Funding ratios for Japanese pension funds declined to 82% in 2010, a level that represents a slight deterioration from the 84% average reported in 2009 and a much more significant decline from the robust 101% funding ratios reported by plan sponsors in 2008.
The results of Greenwich Associates’ 2010 Japanese Investment Management Study suggest that for many individual pension funds, the funding crisis is actually much worse than suggested by these average levels: 70% of Japanese pension funds are funded below 90% and one-third of Japanese pension funds report funding levels of 75% or lower.
“In general, Japanese plan sponsors do not intend to try to close these funding gaps by boosting investment returns,” said Greenwich Associates consultant Taeko Sumiyoshi. “To the contrary, sponsors of Japanese defined benefit pension plans are planning aggressive actions to reduce risk levels within their investment portfolios. Japanese pension funds that say they plan to alter their investment policies over the next 12 months are more likely to say they are looking to reduce risk than to report they are changing their policies to seek out higher returns.”
Accepting a New Reality
Apparently, plan sponsors have decided to accept the reality of elevated contribution requirements as an acceptable price for reduced volatility and lower levels of risk. In making that calculation, Japanese plan sponsors are moving in step with their counterparts in Europe and the US. In both of these markets, corporate pension funds have taken dramatic steps to ‘de-risk’ by shifting assets from equities to fixed income and implementing asset-liability matching programmes and liability-driven investment programmes. There is one major difference between the pension industry in western nations and that in Japan, however: In Europe and the US, many of the plan sponsors now shedding risk have closed their funds to new employees, placing some cap on future liabilities. In the UK, for example, 79% of corporate UK defined benefit plans are now closed to new employees.
Even in countries in which most defined benefit plans have been closed to new employees, the de-risking of pension funds represents a decision on the part of plan sponsors to commit themselves to higher future contribution levels and the possibility of future reductions in benefits. “Without the prospect of relatively high levels of investment return, the only way for plan sponsors to close funding gaps and cover long term pension obligations will be through cash contributions,” said Greenwich Associates consultant Dev Clifford. “This is especially true in Japan, where the closing of defined benefit plans is generally not seen as an option.”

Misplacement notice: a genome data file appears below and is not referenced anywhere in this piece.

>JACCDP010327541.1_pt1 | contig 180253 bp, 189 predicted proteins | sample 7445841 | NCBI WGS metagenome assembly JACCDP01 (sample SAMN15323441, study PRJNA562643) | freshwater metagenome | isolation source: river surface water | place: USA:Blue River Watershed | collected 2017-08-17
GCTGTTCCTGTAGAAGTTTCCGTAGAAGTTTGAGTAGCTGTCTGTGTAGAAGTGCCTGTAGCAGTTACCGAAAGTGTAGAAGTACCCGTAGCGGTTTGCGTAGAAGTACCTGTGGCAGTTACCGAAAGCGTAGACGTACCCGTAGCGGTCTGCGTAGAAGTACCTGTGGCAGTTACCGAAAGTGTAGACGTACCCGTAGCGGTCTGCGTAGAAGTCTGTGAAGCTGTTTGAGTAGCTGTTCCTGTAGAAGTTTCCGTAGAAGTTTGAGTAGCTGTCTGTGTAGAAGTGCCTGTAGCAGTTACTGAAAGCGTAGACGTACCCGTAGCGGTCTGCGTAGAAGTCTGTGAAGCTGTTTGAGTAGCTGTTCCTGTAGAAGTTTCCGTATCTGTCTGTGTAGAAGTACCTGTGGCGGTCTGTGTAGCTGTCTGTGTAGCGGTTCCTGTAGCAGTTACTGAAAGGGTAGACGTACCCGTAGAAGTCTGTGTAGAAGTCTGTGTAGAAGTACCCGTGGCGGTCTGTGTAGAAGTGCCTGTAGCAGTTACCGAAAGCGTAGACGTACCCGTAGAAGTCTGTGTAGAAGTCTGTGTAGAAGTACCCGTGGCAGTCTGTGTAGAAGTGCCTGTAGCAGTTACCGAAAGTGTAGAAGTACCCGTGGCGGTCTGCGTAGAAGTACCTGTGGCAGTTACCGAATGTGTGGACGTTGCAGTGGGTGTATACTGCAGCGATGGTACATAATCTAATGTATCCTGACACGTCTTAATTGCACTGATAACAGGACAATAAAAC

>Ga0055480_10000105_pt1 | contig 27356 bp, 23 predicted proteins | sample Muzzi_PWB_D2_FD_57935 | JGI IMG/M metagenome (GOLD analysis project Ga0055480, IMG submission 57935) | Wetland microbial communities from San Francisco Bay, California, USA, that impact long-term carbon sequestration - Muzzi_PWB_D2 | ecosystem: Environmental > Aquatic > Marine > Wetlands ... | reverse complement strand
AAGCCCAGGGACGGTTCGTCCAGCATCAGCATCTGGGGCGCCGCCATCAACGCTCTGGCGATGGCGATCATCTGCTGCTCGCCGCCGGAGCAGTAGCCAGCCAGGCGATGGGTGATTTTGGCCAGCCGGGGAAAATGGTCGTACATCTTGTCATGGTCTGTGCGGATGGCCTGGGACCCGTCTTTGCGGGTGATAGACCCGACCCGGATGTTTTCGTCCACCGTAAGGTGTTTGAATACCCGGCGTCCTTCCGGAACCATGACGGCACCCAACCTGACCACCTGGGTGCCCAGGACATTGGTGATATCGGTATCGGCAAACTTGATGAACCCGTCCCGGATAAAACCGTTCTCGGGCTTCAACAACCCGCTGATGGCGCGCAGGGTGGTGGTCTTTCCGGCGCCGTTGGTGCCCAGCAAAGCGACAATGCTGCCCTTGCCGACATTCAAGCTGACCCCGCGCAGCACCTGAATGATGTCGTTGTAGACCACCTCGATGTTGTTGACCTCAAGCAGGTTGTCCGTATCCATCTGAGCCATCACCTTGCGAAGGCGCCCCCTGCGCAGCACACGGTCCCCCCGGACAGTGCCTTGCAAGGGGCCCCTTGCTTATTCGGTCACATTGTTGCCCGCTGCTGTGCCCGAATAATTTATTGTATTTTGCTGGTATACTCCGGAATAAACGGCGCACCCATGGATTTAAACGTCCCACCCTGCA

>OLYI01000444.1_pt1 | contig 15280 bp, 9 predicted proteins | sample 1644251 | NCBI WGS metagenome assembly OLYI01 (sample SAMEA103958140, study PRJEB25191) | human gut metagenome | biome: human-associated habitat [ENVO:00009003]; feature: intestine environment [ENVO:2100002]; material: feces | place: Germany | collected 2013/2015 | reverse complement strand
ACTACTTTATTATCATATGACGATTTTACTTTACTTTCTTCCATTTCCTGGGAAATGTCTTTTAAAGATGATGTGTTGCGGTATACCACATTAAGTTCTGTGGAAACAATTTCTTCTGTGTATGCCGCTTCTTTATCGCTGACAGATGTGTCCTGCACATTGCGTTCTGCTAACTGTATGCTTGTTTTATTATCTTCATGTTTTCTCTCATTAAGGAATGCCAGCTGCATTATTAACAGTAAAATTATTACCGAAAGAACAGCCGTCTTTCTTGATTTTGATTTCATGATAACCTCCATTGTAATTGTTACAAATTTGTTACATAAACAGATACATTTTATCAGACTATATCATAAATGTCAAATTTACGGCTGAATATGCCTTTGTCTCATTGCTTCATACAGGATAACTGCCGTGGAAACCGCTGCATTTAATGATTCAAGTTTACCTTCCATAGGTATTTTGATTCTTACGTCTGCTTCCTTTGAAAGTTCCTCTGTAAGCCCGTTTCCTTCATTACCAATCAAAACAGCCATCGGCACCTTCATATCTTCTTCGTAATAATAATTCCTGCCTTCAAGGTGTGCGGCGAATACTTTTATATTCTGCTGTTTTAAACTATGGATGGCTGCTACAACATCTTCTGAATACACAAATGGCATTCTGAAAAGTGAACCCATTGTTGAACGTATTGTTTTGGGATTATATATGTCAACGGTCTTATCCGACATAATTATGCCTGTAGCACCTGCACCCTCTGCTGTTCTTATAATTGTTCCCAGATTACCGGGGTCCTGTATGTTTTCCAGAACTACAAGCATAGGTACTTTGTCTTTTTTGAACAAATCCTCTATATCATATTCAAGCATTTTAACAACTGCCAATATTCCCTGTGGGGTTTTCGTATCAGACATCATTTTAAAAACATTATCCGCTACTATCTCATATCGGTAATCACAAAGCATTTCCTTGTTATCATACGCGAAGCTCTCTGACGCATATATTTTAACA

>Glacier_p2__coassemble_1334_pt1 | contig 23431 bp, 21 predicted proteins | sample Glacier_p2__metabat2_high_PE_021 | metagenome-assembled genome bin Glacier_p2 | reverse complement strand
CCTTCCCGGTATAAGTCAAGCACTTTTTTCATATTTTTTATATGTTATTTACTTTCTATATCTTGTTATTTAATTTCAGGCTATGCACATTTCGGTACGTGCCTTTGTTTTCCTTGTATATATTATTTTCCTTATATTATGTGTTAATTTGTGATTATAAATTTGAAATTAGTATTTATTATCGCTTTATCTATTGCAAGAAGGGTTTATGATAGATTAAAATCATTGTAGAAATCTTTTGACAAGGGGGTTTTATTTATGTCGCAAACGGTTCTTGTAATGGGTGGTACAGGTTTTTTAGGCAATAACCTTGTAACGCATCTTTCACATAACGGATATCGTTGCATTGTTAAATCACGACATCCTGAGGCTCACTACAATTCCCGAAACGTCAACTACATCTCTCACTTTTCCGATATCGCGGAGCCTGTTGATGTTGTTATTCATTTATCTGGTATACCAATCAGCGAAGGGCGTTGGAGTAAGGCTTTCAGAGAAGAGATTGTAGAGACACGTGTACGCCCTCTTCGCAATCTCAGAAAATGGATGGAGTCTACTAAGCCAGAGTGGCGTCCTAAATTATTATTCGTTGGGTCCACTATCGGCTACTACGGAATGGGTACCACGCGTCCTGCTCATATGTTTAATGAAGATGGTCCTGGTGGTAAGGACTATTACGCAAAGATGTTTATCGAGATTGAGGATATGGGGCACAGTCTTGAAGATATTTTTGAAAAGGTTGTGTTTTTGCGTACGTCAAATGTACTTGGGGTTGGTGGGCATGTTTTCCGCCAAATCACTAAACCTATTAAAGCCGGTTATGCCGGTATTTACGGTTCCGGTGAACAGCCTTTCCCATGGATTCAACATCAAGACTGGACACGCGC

Allocations, Investment Returns and a Historic Funding Gap
A comparison of Japanese pension funds’ actuarial assumptions with reported rate of return expectations reveals the largest funding gap ever recorded in a decade of Greenwich Associates’ investment management research in Japan. Pension funds expect average annual returns of 2.4% on plan assets over the next five years. Subtracting this expected return from funds’ reported actuarial assumption of 4.3% leaves a funding gap of 1.87%.
Japanese institutions reduced expected rates of return on domestic equities to 6.3% in 2010 from 7.0% in 2009, while increasing return expectations on international equities to 7.7% from 7.4%. Return expectations on fixed income were essentially unchanged from year to year. Overall, equities make up 34.2% of corporate pension fund assets and 19% of public pension fund assets. Allocations to fixed income average 46.3% among corporate funds and 76.3% among public funds. Domestic bond allocations decreased slightly among public funds and were unchanged among corporate funds. Japanese corporate funds reported a decrease in hedge fund allocations to 5.3% of total assets from 5.6% and an increase in real estate allocations to 9.6% from 9.4%. Cash allocations increased to 1.9% of assets from 1.1% among public funds, while dropping to 1.6% from 2.1% among corporate funds.
De-risking Pension Portfolios
Looking out over a longer horizon, Japanese institutions leave little doubt that they intend to adjust portfolio allocations to reduce volatility and risk. This de-risking process is taking two main forms: institutions are reducing equity exposures and shifting assets out of actively managed strategies and into passive.
The number of Japanese institutions planning to reduce target allocations to active domestic equities is more than seven times larger than the number planning to increase. In every fixed-income strategy the number of institutions planning to increase allocations tops the number planning reductions. Two other assets appear poised for institutional inflows: hedge funds and real estate – both of which are used by Japanese institutions for consistent, low volatility returns.
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